On arriving in Bangkok in mid-January I had little feeling for what to expect. On day one we visited the first of 12 golf courses and from an agronomic perspective I was overwhelmed by the magnitude of the turf loss. There was a lot of work to be done and unfortunately there was very little turf available to replant the golf course because the turf farms had also been flooded. Not only was the golf course severely damaged but also the bottom storey of the clubhouse where all the electrical and refrigeration units for the clubhouse were housed. Piles of damaged equipment covered with silt did make me wonder how they would ever recover.
Over the course of the next seven days many more golf courses were inspected and a peek over the fence of several others that may well be left abandoned. Every golf course provided a different story and a different set of circumstances that determined the extent of the damage. As an agronomist the interesting aspect was the effects on the different grass species. Zoysiagrass (Zoysia sp.) is a native grass common to south-east Asia and is extensively cultivated on greens, tees and fairways. Unfortunately it has proven to have little resistance to flooding and most of the Zoysia was dead with no recovery. Seashore Paspalum has recently become a popular grass on golf courses because of its striking appearance and ability to stripe it up like cool-season grasses. Research indicates that it would have good tolerance to flooding, however, it was also severely damaged depending on the depth of the water. Interestingly one of the oldest introduced grasses used on Thai golf courses is Bermudagrass; Tifdwarf on greens and Tifton 419 on fairways and was the least affected by the flood and the recovery has been quite remarkable.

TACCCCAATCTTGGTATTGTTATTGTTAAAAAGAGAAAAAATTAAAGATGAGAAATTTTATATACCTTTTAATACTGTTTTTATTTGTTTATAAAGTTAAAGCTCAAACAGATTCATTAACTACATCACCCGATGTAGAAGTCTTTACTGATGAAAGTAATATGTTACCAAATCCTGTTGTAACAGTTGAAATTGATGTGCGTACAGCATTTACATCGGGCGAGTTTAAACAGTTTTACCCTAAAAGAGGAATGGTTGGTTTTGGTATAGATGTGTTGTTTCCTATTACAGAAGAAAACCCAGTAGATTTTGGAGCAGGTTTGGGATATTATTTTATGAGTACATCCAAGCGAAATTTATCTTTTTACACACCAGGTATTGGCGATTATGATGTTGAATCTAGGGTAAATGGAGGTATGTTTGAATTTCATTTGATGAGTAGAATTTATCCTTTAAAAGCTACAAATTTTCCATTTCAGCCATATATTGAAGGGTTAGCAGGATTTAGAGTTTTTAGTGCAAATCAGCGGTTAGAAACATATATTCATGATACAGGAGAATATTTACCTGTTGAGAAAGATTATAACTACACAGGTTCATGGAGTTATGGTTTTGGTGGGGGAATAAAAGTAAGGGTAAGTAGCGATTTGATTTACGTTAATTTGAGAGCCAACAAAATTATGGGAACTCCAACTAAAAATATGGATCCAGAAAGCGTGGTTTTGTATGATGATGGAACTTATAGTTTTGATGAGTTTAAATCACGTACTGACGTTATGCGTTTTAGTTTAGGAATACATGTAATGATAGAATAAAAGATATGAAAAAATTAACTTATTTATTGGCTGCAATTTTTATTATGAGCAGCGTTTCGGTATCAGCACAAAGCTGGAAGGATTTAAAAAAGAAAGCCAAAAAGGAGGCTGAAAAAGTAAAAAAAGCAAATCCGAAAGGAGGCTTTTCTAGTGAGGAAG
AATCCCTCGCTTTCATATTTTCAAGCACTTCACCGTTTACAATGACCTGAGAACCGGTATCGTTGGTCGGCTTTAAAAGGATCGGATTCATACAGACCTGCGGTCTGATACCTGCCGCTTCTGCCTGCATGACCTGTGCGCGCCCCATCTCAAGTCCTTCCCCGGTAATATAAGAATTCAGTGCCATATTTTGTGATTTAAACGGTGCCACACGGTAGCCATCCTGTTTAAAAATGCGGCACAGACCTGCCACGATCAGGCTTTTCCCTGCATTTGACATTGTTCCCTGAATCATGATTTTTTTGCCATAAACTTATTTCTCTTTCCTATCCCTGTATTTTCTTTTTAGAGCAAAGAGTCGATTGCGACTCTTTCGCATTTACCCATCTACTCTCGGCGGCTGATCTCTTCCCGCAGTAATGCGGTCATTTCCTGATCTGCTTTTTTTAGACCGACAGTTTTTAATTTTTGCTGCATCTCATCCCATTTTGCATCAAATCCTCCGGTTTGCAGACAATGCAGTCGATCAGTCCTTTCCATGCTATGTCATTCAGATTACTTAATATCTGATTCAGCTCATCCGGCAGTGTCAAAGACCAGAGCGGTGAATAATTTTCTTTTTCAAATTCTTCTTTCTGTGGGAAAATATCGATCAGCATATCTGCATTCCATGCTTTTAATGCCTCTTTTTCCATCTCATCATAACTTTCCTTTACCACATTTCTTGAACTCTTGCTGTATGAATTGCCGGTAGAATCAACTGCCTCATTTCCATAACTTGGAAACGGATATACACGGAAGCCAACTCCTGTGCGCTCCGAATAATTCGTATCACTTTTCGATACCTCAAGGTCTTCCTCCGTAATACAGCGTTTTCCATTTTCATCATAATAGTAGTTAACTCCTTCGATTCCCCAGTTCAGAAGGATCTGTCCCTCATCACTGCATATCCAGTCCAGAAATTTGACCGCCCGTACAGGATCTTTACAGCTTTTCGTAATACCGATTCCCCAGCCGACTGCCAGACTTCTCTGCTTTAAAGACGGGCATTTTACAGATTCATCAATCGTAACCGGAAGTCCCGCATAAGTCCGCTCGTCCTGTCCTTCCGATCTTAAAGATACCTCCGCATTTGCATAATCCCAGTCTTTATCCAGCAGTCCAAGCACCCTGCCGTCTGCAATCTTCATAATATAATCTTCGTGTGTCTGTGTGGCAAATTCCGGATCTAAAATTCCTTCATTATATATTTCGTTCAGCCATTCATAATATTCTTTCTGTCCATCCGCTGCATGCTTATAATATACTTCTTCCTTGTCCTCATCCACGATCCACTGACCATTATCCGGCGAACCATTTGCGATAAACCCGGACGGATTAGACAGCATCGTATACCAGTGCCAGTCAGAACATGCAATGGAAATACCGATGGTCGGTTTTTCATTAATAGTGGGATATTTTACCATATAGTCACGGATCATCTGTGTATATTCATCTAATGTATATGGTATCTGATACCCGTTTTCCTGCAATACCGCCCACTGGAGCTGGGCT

The other intriguing aspect of the floods was the effects of the depth of the water and the time the course remained flooded. The depth of water was particularly fascinating. Where the water was less than half a metre, irrespective of the time the turf was under water, the turf in many cases was relatively unaffected. As the depth of the water increased, the greater the turf damage, irrespective of the turf type.
During the time I was in Thailand I attended a seminar organised by the Thai Golf Course Superintendents Association and made a presentation on my observations and provided some recommendations on the longer term management requirements. With 90 people in attendance there was a lot of discussion about the flooding, how other golf courses had coped and what to do in the future. A local flood engineer provided useful advice on the construction of a stable levee system.